Why the Fashion Industry Brought Vertical Commerce Back Into Style

E-commerce out, v-commerce in — how the fashion industry has reimagined vertical commerce for the 21st century.

Amazon may have made e-commerce the name of the retail game, but there’s a new crop of e-tailers with something different in mind. Thanks to emerging brands giving vertical integration a fresh twist, v-commerce is here, and it’s shaking up retail all over again.

Vertical integration — a business model in which a company owns and operates multiple steps of the production, marketing, and sales process — isn’t a new idea. In fact, it’s been the standard model for most of human history. So while the concept should sound familiar to family farmers, it’s become something of an endangered species in our era of hyper-specialization. How, exactly, did specialization edge out vertical integration? Decades of broad market growth have led companies to stake out niches. Most focus on a particular segment of production, selling their intermediate product or service to the next company in the chain until the final product eventually reaches consumers. Think of it as an assembly line in which multiple actors cooperate to their mutual benefit. The aluminum industry is a great example. Hundreds of companies currently compete in the space, forcing each to own a small niche. But before the 1970s, just six vertically integrated companies dominated production. At the time, demand for aluminum’s intermediaries — bauxite and alumina — was just too slim to support nonintegrated players.

Today, the fashion industry is undergoing this shift in reverse. Changing market conditions have made hyper-specialization less profitable, leading entrepreneurs to give vertical integration a second look.

DNVBs: Fashion’s Foray Into Vertical Integration

Andy Dunn, founder of the men’s clothing company Bonobos, was the first to get brands thinking about how vertical integration could work in the digital age. When he started Bonobos in 2012, he paired vertical integration with a digital-first strategy, birthing the industry’s first digitally native vertical brand (DNVB).

On the surface, Dunn’s model looks a lot like e-commerce. But while Bonobos sells its products online, it’s also its own label and its own brand. Whereas e-commerce companies sell a variety of brands — take Amazon, for example — DNVBs produce, market, and sell only their own products. As Dunn puts it, a DNVB’s brand name is on both the physical product and the website it’s sold on. Think Warby Parker, JustFab, Dollar Shave Club, and Tuft & Needle. These companies were born and raised on the internet. Each produces and sells branded products directly to consumers, slashing costs and boosting margins by chopping middlemen out of the equation.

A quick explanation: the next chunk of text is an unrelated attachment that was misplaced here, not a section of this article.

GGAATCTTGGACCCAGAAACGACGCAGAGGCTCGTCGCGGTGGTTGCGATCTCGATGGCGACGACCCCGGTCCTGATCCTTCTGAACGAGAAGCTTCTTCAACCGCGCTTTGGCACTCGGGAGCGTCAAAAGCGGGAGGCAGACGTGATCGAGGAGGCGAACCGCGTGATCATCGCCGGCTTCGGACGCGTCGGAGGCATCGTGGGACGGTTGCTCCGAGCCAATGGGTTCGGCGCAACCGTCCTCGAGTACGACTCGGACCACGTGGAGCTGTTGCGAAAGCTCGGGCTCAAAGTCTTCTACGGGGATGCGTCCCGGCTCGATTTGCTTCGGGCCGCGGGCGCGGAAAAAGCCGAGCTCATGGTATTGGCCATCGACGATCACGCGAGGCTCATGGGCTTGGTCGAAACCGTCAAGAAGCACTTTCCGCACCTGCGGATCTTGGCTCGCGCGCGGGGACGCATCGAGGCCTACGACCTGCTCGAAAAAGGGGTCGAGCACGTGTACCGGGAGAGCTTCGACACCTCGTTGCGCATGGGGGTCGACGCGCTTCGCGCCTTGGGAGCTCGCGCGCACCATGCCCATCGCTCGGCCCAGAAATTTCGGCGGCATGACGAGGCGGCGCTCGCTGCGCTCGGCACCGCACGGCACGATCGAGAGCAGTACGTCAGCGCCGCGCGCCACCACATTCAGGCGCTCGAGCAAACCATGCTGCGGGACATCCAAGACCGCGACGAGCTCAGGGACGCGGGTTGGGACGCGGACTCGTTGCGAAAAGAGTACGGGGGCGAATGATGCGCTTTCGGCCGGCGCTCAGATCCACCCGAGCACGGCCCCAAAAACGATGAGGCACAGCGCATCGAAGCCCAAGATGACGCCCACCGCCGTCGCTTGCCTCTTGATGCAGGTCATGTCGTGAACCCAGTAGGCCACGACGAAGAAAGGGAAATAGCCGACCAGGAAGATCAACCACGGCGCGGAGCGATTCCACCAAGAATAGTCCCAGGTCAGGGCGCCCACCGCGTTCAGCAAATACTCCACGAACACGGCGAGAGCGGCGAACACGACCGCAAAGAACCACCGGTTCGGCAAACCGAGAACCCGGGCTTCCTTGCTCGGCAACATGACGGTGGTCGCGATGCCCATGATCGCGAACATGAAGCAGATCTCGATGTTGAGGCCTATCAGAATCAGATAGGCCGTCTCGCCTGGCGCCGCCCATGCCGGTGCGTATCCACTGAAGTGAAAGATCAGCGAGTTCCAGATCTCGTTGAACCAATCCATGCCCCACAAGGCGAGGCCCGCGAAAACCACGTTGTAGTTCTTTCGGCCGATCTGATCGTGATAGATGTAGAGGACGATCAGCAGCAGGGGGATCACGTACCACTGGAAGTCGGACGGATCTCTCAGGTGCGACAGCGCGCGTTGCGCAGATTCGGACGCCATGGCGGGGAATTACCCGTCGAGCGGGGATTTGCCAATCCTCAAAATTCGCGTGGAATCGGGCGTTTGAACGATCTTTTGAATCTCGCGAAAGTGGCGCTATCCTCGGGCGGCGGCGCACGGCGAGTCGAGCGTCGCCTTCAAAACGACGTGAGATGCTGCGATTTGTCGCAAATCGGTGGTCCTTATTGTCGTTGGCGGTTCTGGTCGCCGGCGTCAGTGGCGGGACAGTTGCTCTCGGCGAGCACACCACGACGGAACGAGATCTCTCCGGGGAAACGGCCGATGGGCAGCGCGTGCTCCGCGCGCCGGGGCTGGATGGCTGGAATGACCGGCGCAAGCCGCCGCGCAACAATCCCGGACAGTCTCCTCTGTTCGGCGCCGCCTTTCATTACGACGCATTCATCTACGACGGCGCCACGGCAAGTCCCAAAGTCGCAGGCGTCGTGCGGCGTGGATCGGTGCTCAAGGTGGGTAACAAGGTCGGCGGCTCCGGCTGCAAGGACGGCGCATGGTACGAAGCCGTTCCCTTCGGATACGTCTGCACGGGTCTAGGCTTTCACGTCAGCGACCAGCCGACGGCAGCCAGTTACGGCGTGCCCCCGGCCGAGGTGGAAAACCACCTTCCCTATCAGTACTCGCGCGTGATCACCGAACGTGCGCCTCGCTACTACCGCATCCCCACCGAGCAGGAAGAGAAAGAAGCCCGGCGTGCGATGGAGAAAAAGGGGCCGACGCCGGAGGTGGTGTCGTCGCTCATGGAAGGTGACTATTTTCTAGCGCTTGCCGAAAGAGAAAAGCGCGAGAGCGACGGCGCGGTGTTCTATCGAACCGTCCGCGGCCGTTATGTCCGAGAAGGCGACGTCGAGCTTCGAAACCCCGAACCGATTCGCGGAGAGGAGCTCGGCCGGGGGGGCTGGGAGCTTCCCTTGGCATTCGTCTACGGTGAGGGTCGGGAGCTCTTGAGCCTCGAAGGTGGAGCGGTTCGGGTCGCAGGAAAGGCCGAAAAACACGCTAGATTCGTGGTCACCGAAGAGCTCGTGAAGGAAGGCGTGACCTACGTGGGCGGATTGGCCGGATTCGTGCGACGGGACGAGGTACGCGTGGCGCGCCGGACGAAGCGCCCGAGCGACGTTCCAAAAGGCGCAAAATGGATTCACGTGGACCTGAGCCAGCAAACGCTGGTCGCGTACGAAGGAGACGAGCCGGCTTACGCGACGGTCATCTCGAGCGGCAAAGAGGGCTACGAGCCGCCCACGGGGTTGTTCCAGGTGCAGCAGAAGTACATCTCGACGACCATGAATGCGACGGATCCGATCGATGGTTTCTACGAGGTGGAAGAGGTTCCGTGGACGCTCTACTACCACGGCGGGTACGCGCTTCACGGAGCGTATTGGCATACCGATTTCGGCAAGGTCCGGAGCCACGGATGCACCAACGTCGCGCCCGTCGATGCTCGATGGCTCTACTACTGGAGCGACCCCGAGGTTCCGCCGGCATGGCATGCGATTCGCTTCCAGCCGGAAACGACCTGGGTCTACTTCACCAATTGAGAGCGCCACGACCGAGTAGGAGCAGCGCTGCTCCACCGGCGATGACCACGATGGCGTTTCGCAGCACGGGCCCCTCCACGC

Why Fashion Became a Hotspot for Vertical Commerce

To be clear, fashion companies aren’t the only ones experimenting with vertical integration, but they’re certainly the majority. Allbirds, AdoreMe, JustFab, American Giant, AYR, Chubbies, and Everlane are just a few examples.

These and other fashion retailers view v-commerce as a fresh opportunity for three reasons:

1. Suddenly, there’s a way to stand out.

Search “iPhone case” on Amazon, and you’re presented with more than 14.4 million results. In an ever-growing sea of indistinguishable options, how can a fashion brand possibly stand out?

Mobovida, a fashion-forward mobile accessory brand, saw opportunity in v-commerce. Instead of selling rebadged iPhone cases on page 300 of Amazon, it chose to produce, sell, and support its own products. As a result, it retains control over the customer experience, product quality, and branding, enabling it to sell high-quality products for less. Its Acacia case, for instance, has a unique look and can’t be found for sale anywhere but on the brand’s own website.

2. At last, companies can compete with Amazon.

In saturated markets (such as iPhone cases), competition creates a race to the bottom and unsustainably thin margins for most retailers. As tech investor Chris Dixon quoted on his blog — and as many startups have come to learn the hard way — “If it has a UPC code, Amazon will beat it.”

A vertically integrated strategy, however, gives the small guys a chance to counter Amazon’s massive scale advantage by reducing production costs. Although every market is unique, research proves profit margins generally improve as the degree of vertical integration grows.

3. Finally, monopolies aren’t standing in the way.

In certain fashion spaces, monopolies by vertically integrated businesses have made it nearly impossible for non-vertically-integrated brands to successfully enter the market. For instance, Luxottica — a vertically integrated company which rules 80 percent of the eyeglasses industry and manufactures most major brands’ glasses like Oakley, Gucci, and Ralph Lauren — has long hogged profits and erected costly barriers to entry for nonintegrated brands. But by going digital-first and owning all stages of production, eyewear startups like Warby Parker can go toe-to-toe with industry heavyweights.

Fashion is hardly the first sector to use vertical integration to improve margins, introduce new products, and counter monopolistic players. But given the successes of v-commerce fashion brands in our hyper-specialized world, it almost certainly won’t be the last.

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